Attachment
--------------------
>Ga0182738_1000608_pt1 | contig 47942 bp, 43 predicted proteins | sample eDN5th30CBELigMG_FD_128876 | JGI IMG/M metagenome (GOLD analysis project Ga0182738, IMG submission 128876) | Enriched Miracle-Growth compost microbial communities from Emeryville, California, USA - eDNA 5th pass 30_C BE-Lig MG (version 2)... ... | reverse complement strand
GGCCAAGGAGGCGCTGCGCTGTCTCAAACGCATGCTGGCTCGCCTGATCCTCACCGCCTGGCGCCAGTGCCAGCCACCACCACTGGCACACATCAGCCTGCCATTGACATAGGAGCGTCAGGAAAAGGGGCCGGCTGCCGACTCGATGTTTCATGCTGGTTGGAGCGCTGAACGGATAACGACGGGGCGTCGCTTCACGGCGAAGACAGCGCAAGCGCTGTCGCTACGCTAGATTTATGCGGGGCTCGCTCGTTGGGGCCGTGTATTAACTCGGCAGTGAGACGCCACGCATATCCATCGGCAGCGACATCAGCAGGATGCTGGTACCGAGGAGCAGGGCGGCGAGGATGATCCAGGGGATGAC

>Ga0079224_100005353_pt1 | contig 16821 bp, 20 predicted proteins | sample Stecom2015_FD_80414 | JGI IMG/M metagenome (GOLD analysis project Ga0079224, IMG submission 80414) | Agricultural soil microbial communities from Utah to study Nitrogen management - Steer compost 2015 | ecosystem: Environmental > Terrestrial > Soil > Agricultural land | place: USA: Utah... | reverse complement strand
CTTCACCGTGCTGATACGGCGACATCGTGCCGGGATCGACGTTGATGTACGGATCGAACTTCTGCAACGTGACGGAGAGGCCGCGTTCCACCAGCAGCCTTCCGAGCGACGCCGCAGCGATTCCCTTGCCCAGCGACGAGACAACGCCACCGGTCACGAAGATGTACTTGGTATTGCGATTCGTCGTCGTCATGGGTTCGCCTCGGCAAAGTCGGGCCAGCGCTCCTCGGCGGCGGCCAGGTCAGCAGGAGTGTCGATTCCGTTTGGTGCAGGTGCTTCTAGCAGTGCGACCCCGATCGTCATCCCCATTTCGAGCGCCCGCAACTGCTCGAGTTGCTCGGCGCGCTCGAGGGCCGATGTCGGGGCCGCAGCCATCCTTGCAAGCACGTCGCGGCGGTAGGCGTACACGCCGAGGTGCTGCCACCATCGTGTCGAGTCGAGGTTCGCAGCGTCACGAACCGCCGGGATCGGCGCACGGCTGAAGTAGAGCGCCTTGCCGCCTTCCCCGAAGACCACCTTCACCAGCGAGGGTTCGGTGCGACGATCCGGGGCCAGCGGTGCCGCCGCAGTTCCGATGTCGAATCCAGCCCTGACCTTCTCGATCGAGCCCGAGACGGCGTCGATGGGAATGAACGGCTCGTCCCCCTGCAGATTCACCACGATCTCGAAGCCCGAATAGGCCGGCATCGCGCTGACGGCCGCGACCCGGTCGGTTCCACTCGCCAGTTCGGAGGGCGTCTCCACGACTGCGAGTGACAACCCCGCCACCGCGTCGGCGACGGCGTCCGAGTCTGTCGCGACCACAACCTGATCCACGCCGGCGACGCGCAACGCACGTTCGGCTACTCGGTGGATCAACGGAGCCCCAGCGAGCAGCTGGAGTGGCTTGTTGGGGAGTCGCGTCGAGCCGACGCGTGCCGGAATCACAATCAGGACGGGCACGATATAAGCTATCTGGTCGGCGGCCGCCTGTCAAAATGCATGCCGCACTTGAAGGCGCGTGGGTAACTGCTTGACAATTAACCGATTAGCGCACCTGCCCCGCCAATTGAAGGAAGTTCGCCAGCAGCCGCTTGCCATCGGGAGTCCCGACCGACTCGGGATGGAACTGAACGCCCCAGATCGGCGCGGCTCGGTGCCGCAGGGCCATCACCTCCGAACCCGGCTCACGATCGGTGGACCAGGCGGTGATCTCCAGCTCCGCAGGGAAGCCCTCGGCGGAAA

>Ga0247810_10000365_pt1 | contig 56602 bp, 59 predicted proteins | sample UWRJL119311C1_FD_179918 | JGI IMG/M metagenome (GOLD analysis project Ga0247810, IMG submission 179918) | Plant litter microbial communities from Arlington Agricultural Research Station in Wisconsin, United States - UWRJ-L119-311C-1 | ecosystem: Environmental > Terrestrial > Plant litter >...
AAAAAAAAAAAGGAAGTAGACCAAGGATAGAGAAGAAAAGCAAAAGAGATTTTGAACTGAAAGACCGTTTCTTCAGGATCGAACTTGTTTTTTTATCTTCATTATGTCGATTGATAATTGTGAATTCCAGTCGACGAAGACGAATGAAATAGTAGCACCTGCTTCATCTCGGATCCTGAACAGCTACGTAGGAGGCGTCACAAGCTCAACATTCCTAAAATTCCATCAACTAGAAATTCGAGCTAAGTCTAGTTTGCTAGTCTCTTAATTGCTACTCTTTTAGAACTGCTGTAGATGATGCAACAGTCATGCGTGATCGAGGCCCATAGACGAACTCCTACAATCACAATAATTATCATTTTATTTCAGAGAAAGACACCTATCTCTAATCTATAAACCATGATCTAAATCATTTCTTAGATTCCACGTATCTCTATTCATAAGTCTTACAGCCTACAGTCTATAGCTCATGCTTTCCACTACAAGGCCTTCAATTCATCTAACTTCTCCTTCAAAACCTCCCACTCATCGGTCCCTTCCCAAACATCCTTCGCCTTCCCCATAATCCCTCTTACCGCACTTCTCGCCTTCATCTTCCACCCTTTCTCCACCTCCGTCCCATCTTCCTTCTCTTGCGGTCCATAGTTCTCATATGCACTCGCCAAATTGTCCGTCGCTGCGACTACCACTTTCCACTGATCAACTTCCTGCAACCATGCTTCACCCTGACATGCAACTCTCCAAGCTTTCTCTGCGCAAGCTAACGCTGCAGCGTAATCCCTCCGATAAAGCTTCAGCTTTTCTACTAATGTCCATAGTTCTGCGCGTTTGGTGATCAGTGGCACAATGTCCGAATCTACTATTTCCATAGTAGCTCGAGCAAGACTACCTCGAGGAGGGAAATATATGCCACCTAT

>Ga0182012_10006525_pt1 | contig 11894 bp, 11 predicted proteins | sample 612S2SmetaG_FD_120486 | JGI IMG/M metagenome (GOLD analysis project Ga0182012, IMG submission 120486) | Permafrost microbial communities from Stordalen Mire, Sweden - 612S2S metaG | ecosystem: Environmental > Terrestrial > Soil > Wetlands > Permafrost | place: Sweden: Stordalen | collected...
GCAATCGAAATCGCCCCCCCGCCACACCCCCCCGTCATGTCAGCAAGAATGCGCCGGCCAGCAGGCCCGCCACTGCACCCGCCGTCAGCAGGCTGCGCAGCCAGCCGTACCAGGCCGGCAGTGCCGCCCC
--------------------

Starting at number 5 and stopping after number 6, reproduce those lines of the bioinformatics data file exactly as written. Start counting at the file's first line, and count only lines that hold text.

>Ga0247810_10000365_pt1 | contig 56602 bp, 59 predicted proteins | sample UWRJL119311C1_FD_179918 | JGI IMG/M metagenome (GOLD analysis project Ga0247810, IMG submission 179918) | Plant litter microbial communities from Arlington Agricultural Research Station in Wisconsin, United States - UWRJ-L119-311C-1 | ecosystem: Environmental > Terrestrial > Plant litter >...
AAAAAAAAAAAGGAAGTAGACCAAGGATAGAGAAGAAAAGCAAAAGAGATTTTGAACTGAAAGACCGTTTCTTCAGGATCGAACTTGTTTTTTTATCTTCATTATGTCGATTGATAATTGTGAATTCCAGTCGACGAAGACGAATGAAATAGTAGCACCTGCTTCATCTCGGATCCTGAACAGCTACGTAGGAGGCGTCACAAGCTCAACATTCCTAAAATTCCATCAACTAGAAATTCGAGCTAAGTCTAGTTTGCTAGTCTCTTAATTGCTACTCTTTTAGAACTGCTGTAGATGATGCAACAGTCATGCGTGATCGAGGCCCATAGACGAACTCCTACAATCACAATAATTATCATTTTATTTCAGAGAAAGACACCTATCTCTAATCTATAAACCATGATCTAAATCATTTCTTAGATTCCACGTATCTCTATTCATAAGTCTTACAGCCTACAGTCTATAGCTCATGCTTTCCACTACAAGGCCTTCAATTCATCTAACTTCTCCTTCAAAACCTCCCACTCATCGGTCCCTTCCCAAACATCCTTCGCCTTCCCCATAATCCCTCTTACCGCACTTCTCGCCTTCATCTTCCACCCTTTCTCCACCTCCGTCCCATCTTCCTTCTCTTGCGGTCCATAGTTCTCATATGCACTCGCCAAATTGTCCGTCGCTGCGACTACCACTTTCCACTGATCAACTTCCTGCAACCATGCTTCACCCTGACATGCAACTCTCCAAGCTTTCTCTGCGCAAGCTAACGCTGCAGCGTAATCCCTCCGATAAAGCTTCAGCTTTTCTACTAATGTCCATAGTTCTGCGCGTTTGGTGATCAGTGGCACAATGTCCGAATCTACTATTTCCATAGTAGCTCGAGCAAGACTACCTCGAGGAGGGAAATATATGCCACCTAT